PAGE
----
The Ventura Girl’s School Riots

It was built to change delinquent girls though education and compassion.

by Richard Senate

A dream was shattered on the night of February 27, 1920 when the girls of the Ventura School for Girls rioted after the departure of a beloved doctor from the school staff.

Established on the upper Ventura Avenue, just outside of Ventura City limits it was founded with the best progressive intentions of 1912. It was built to change delinquent girls though education and compassion into socially acceptable young women. It was hoped this idealistic approach would solve all the problems with criminal behavior exhibited by young girls in the whole state of California.

But there were hints that everything wasn’t as idealistic as the public was told. In 1918 The Ventura Free Press uncovered stories of terrible punishments inflicted on “difficult” girls. Those who failed to comply with the program were subjected to ice cold baths that could last twenty minutes. Some disobedient inmates were subjected to forced injections of Apomorphine that would induce violent vomiting as a form of punishment. Some staff walked out, other blew the whistle on the disciple inflicted on the girls. These warning signs were ignored and the harsh treatments continued with little change. Any “student” who showed sighs of disobedience were given “treatments for hysteria.”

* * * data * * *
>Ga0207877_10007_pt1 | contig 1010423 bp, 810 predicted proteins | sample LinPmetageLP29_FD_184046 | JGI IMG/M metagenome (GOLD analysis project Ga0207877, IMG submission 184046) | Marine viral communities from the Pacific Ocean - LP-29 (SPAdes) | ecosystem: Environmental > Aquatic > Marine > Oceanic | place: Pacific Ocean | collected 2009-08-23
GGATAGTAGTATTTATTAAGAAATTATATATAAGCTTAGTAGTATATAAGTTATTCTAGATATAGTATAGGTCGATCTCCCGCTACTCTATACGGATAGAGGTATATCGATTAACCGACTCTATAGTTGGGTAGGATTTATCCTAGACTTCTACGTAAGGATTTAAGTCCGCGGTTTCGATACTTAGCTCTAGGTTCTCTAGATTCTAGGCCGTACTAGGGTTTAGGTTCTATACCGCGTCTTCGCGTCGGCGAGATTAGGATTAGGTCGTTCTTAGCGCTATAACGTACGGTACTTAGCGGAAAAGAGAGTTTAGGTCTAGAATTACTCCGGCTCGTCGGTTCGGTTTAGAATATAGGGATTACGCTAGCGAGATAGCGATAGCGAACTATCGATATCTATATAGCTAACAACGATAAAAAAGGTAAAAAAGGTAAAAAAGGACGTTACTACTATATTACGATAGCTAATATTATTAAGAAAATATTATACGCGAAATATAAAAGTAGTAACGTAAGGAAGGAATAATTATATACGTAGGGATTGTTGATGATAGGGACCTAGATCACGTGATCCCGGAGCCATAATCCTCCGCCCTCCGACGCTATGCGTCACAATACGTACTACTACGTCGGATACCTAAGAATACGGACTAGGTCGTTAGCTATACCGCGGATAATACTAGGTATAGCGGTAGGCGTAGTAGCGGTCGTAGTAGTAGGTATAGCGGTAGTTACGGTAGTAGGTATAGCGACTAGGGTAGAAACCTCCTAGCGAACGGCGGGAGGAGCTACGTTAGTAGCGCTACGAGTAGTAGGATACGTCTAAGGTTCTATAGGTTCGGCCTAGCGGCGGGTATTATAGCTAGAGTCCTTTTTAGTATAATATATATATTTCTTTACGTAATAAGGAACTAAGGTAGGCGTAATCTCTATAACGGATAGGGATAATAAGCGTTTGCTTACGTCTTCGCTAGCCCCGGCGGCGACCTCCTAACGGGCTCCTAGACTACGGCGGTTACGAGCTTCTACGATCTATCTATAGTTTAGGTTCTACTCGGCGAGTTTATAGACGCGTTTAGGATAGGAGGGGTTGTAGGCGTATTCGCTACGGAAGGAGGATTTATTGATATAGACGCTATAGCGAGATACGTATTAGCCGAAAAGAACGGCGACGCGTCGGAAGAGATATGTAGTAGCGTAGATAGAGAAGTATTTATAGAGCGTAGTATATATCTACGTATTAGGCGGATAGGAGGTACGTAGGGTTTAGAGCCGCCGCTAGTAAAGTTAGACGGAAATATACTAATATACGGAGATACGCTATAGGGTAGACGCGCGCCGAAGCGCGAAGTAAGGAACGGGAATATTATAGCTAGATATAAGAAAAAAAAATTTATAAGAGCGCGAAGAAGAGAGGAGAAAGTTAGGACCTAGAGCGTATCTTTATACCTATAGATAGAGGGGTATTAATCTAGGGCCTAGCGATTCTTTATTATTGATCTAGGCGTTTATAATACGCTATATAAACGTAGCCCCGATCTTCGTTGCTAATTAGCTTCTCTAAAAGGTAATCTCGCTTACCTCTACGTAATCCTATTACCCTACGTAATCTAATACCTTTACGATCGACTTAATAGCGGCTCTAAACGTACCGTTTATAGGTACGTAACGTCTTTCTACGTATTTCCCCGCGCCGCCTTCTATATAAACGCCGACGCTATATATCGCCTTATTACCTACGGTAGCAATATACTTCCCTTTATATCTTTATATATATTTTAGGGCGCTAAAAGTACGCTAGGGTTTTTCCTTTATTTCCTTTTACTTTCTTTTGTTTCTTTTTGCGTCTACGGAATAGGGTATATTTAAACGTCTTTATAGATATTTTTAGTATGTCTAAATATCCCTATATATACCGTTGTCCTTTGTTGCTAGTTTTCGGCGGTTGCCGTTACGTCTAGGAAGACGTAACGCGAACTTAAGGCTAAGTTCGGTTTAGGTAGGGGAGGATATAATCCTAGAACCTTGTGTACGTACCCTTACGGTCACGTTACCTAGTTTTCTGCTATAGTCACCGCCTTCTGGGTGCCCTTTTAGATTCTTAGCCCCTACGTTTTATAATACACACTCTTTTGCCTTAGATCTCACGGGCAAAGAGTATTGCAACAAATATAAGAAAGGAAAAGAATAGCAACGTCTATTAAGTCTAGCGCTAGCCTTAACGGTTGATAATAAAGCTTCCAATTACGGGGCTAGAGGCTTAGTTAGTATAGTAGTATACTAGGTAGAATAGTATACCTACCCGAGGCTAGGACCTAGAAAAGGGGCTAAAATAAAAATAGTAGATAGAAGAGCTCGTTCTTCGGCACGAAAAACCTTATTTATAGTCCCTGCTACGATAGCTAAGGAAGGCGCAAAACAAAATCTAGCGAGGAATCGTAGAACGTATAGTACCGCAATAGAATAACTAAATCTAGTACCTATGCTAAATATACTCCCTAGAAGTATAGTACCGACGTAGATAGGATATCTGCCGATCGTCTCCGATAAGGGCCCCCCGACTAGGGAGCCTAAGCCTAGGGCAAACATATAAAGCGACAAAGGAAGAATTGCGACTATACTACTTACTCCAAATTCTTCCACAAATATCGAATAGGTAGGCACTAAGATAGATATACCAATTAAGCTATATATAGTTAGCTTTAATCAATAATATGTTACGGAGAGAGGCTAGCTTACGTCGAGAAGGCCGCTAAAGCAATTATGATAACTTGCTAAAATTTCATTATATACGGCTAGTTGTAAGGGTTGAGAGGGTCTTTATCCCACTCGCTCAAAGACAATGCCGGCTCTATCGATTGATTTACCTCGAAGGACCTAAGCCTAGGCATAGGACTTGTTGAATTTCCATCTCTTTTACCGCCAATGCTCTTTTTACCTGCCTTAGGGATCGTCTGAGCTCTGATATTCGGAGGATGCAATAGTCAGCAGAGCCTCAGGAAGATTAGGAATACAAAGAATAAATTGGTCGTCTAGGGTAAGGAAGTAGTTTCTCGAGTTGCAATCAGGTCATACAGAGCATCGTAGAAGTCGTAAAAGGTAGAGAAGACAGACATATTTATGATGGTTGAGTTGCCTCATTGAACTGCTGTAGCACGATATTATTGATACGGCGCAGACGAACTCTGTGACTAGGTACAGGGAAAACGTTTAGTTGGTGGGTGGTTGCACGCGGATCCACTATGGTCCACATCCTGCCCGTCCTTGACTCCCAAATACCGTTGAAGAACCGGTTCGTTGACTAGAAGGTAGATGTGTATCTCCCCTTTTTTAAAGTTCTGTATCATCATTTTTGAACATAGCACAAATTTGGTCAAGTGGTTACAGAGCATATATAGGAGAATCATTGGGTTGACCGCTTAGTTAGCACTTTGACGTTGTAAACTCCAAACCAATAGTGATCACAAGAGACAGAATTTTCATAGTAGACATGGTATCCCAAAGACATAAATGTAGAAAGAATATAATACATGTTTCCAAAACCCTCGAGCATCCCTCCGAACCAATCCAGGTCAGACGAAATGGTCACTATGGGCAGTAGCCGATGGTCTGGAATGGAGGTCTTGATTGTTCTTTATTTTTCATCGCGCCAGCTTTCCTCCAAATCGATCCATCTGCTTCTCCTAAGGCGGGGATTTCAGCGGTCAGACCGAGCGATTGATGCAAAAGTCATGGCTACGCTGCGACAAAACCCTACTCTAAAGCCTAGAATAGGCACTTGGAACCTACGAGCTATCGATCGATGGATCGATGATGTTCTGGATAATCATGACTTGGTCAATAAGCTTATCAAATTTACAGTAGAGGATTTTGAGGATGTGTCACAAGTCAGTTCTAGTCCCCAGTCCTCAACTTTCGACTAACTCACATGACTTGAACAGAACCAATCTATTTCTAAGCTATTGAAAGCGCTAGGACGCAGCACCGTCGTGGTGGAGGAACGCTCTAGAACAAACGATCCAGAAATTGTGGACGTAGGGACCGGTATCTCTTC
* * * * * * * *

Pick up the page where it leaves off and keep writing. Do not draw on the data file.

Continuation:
The mask of compassion was pulled away when the girls rioted after the dismissal of a beloved female doctor from the staff. On the February night the girls, screaming, broke windows, smashed furnishing and took to the roofs of the dormitories, thrown anything they could find at staff. The staff at the school were unable to control the insurrection and they called the Ventura County Sheriff’s office. Sheriff McMartin and a quickly assembled posse descended on the school to establish order. They were met with a shower of projectiles The Sherill was struck on the head by a tossed chair, Deputy Juan Reyes was knocked out by a dropped flowerpot. With Billy clubs and and much effort the riot was quelled and twenty-five girls were attested and handcuffed. The riot didn’t end until 3:00 a.m. The Twenty-five “ringleaders” were taken to the county jail and locked in the drunk tank. In the confusion six girls escaped, four were recaptured but two disappeared, last seen in a truck bound for Los Angeles.

The next day saw the girls attempt to set fire to the buildings. The riots did cause a new examination of conditions at the school and in 1921 the state moved in to take control from the local boards that administered the reform school. The school continued on until 1962 when the inmates were transferred to Camarillo and it would close for good in 1970. An attempt at reform that failed.

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